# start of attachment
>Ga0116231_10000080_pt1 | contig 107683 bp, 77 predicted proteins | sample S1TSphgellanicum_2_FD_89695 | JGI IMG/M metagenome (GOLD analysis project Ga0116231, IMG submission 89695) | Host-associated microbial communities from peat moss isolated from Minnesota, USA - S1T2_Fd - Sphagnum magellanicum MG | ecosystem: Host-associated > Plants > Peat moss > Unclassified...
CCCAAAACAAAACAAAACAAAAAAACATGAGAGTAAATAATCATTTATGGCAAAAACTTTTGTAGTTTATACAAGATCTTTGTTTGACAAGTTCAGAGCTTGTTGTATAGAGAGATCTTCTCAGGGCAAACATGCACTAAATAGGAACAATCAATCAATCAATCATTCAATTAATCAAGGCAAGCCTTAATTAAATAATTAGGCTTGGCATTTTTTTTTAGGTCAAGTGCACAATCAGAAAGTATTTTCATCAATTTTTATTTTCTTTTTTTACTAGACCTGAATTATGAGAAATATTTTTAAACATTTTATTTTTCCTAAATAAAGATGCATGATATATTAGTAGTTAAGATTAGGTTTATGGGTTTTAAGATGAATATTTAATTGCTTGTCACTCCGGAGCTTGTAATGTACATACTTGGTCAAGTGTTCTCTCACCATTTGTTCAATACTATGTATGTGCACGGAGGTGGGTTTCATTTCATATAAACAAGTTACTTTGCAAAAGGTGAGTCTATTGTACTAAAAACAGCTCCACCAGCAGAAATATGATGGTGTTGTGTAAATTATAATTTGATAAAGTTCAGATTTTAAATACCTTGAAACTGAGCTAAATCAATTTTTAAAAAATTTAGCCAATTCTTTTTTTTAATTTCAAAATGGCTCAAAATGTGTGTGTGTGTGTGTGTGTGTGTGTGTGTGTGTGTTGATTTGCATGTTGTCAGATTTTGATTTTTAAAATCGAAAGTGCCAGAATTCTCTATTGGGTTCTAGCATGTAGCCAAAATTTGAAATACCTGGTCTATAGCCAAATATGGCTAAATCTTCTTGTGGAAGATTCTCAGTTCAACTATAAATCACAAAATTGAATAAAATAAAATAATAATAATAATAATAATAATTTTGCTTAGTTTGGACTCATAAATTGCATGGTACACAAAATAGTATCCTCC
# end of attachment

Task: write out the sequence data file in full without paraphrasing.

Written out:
>Ga0116231_10000080_pt1 | contig 107683 bp, 77 predicted proteins | sample S1TSphgellanicum_2_FD_89695 | JGI IMG/M metagenome (GOLD analysis project Ga0116231, IMG submission 89695) | Host-associated microbial communities from peat moss isolated from Minnesota, USA - S1T2_Fd - Sphagnum magellanicum MG | ecosystem: Host-associated > Plants > Peat moss > Unclassified...
CCCAAAACAAAACAAAACAAAAAAACATGAGAGTAAATAATCATTTATGGCAAAAACTTTTGTAGTTTATACAAGATCTTTGTTTGACAAGTTCAGAGCTTGTTGTATAGAGAGATCTTCTCAGGGCAAACATGCACTAAATAGGAACAATCAATCAATCAATCATTCAATTAATCAAGGCAAGCCTTAATTAAATAATTAGGCTTGGCATTTTTTTTTAGGTCAAGTGCACAATCAGAAAGTATTTTCATCAATTTTTATTTTCTTTTTTTACTAGACCTGAATTATGAGAAATATTTTTAAACATTTTATTTTTCCTAAATAAAGATGCATGATATATTAGTAGTTAAGATTAGGTTTATGGGTTTTAAGATGAATATTTAATTGCTTGTCACTCCGGAGCTTGTAATGTACATACTTGGTCAAGTGTTCTCTCACCATTTGTTCAATACTATGTATGTGCACGGAGGTGGGTTTCATTTCATATAAACAAGTTACTTTGCAAAAGGTGAGTCTATTGTACTAAAAACAGCTCCACCAGCAGAAATATGATGGTGTTGTGTAAATTATAATTTGATAAAGTTCAGATTTTAAATACCTTGAAACTGAGCTAAATCAATTTTTAAAAAATTTAGCCAATTCTTTTTTTTAATTTCAAAATGGCTCAAAATGTGTGTGTGTGTGTGTGTGTGTGTGTGTGTGTGTGTTGATTTGCATGTTGTCAGATTTTGATTTTTAAAATCGAAAGTGCCAGAATTCTCTATTGGGTTCTAGCATGTAGCCAAAATTTGAAATACCTGGTCTATAGCCAAATATGGCTAAATCTTCTTGTGGAAGATTCTCAGTTCAACTATAAATCACAAAATTGAATAAAATAAAATAATAATAATAATAATAATAATTTTGCTTAGTTTGGACTCATAAATTGCATGGTACACAAAATAGTATCCTCC